There were also instances of weight-shaming. Keenyah was talked to about her diet during filming and encouraged to eat better to offset her weight gain. In photo shoots, she was forced to dress as the deadly sin of gluttony and an elephant, while the show played sound effects and zoomed in on her stomach. She was scolded for the amount of retouching considered necessary on her photos. In cycle 7, another contestant had a storyline devoted to her weight and had to portray a “giant lady” circus freak and Oprah in photo shoots.

Another story that’s drawn new scrutiny is the criticism of cycle 6 winner Danielle, whom Tyra chided for her accent and the gap between her front teeth.

ANTM also delved into some tacky, exploitative moments, like a shoot conducted the day after a contestant was informed a friend of theirs had died; airing the conversation between a contestant and her boyfriend after the contestant admitted to cheating on him; and a ton of makeovers that feature endless rolls of young women crying on film.

All of these snippets are currently available to stream, making them easily accessible to revisit and discuss. While Tyra herself may not have directly overlaid the sad trombone sounds on a zoomed-in shot of Keenyah’s stomach, she was one of the creators of the show and credited as the executive producer from 2003 to 2015. If she had an issue with anything, it’s likely she could have cut it from the show.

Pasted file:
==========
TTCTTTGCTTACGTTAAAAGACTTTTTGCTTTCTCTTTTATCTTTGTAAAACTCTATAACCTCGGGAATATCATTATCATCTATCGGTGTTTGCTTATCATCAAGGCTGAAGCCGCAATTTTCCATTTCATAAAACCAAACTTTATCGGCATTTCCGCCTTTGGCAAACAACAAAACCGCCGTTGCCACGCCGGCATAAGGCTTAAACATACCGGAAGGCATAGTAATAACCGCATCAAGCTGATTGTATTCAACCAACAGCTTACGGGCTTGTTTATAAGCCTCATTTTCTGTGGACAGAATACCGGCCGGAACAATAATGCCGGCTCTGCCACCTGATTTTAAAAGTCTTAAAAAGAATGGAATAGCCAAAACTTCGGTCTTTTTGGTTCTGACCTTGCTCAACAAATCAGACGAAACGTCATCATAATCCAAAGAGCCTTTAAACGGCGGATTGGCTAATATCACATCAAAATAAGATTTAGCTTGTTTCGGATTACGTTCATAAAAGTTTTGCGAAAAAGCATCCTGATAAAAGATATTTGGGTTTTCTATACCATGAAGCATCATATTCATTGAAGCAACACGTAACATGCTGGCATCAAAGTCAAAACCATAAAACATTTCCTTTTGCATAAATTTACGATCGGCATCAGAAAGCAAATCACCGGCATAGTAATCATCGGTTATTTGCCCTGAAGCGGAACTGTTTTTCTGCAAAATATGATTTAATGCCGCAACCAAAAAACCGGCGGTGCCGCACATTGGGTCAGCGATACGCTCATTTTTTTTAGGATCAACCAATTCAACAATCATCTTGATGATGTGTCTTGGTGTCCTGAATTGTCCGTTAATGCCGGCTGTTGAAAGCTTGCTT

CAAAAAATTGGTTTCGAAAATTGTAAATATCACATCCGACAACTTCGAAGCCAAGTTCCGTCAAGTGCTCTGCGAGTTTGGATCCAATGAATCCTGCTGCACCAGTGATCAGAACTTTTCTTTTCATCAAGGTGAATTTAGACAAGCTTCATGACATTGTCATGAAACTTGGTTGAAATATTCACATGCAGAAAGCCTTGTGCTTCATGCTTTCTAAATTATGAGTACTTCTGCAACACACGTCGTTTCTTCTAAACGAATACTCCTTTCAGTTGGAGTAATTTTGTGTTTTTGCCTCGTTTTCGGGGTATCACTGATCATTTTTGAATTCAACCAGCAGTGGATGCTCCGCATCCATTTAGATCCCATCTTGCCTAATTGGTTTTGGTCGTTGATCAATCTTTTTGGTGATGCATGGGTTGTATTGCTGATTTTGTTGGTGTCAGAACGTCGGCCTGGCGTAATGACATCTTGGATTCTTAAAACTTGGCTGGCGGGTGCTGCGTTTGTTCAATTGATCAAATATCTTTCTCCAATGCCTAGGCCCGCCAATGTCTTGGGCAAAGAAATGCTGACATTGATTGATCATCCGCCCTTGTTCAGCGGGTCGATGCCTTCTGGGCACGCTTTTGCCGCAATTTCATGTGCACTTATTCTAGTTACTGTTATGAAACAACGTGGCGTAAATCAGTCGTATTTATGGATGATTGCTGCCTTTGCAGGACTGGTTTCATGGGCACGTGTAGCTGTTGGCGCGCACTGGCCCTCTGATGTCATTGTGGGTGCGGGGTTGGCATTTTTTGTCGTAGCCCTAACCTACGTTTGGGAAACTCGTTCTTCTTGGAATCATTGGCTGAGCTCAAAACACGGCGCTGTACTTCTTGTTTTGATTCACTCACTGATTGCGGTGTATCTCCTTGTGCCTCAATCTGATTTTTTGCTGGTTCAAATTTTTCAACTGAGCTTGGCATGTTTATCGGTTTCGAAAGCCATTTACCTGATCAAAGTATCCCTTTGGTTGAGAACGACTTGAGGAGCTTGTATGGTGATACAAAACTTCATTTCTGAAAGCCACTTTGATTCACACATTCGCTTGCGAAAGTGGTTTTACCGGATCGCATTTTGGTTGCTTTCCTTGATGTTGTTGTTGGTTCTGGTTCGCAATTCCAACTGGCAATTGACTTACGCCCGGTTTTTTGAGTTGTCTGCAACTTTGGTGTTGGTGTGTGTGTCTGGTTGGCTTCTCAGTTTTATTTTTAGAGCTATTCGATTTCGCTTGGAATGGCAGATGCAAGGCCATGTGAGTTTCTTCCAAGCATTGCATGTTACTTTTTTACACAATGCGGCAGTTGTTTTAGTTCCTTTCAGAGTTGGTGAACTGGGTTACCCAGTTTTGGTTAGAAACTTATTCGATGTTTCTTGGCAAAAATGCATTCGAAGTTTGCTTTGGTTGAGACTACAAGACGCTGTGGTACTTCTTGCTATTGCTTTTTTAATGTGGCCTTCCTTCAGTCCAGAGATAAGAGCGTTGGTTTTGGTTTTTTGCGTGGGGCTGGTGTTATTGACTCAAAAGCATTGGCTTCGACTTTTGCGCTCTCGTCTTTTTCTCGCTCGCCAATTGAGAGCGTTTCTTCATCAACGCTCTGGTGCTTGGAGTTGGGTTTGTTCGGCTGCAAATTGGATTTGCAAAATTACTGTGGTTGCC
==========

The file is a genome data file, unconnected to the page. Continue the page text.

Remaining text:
Offscreen, ANTM and Tyra have reportedly punished hopefuls for their personal life choices. Jeana, a contestant on 2018’s cycle 24, the most recent, said that Tyra and the judges shamed her for posing for Playboy. Angelea, a two-time contestant and member of the all-star season cast, filed a lawsuit against Tyra in 2014, alleging she was disqualified for revealing she worked as an escort.

Former judges on the show have said that they also had unpleasant experiences working with Tyra. When asked about their statements (below), Tyra has refused to directly answer:

On The Tyra Banks Show, Tyra conducted a variety of ill-considered social experiments. These included donning a fat suit to experience life as a fat person, bringing in teens to confront other teens about being mean girls, and putting a black man in whiteface, as seen below:

Many things that could have passed as barely acceptable 17 years ago, at least for a reality TV show, just don’t hold up in today’s world, like some of the poorly thought-out photo shoots or telling a contestant to close the gap in their teeth.

It shouldn’t be that surprising that a show about the already controversial business of modeling was problematic in discussing women’s appearances and behavior. But there was some expectation that Tyra was going to create a show that would produce an American supermodel while also challenging the industry about its views.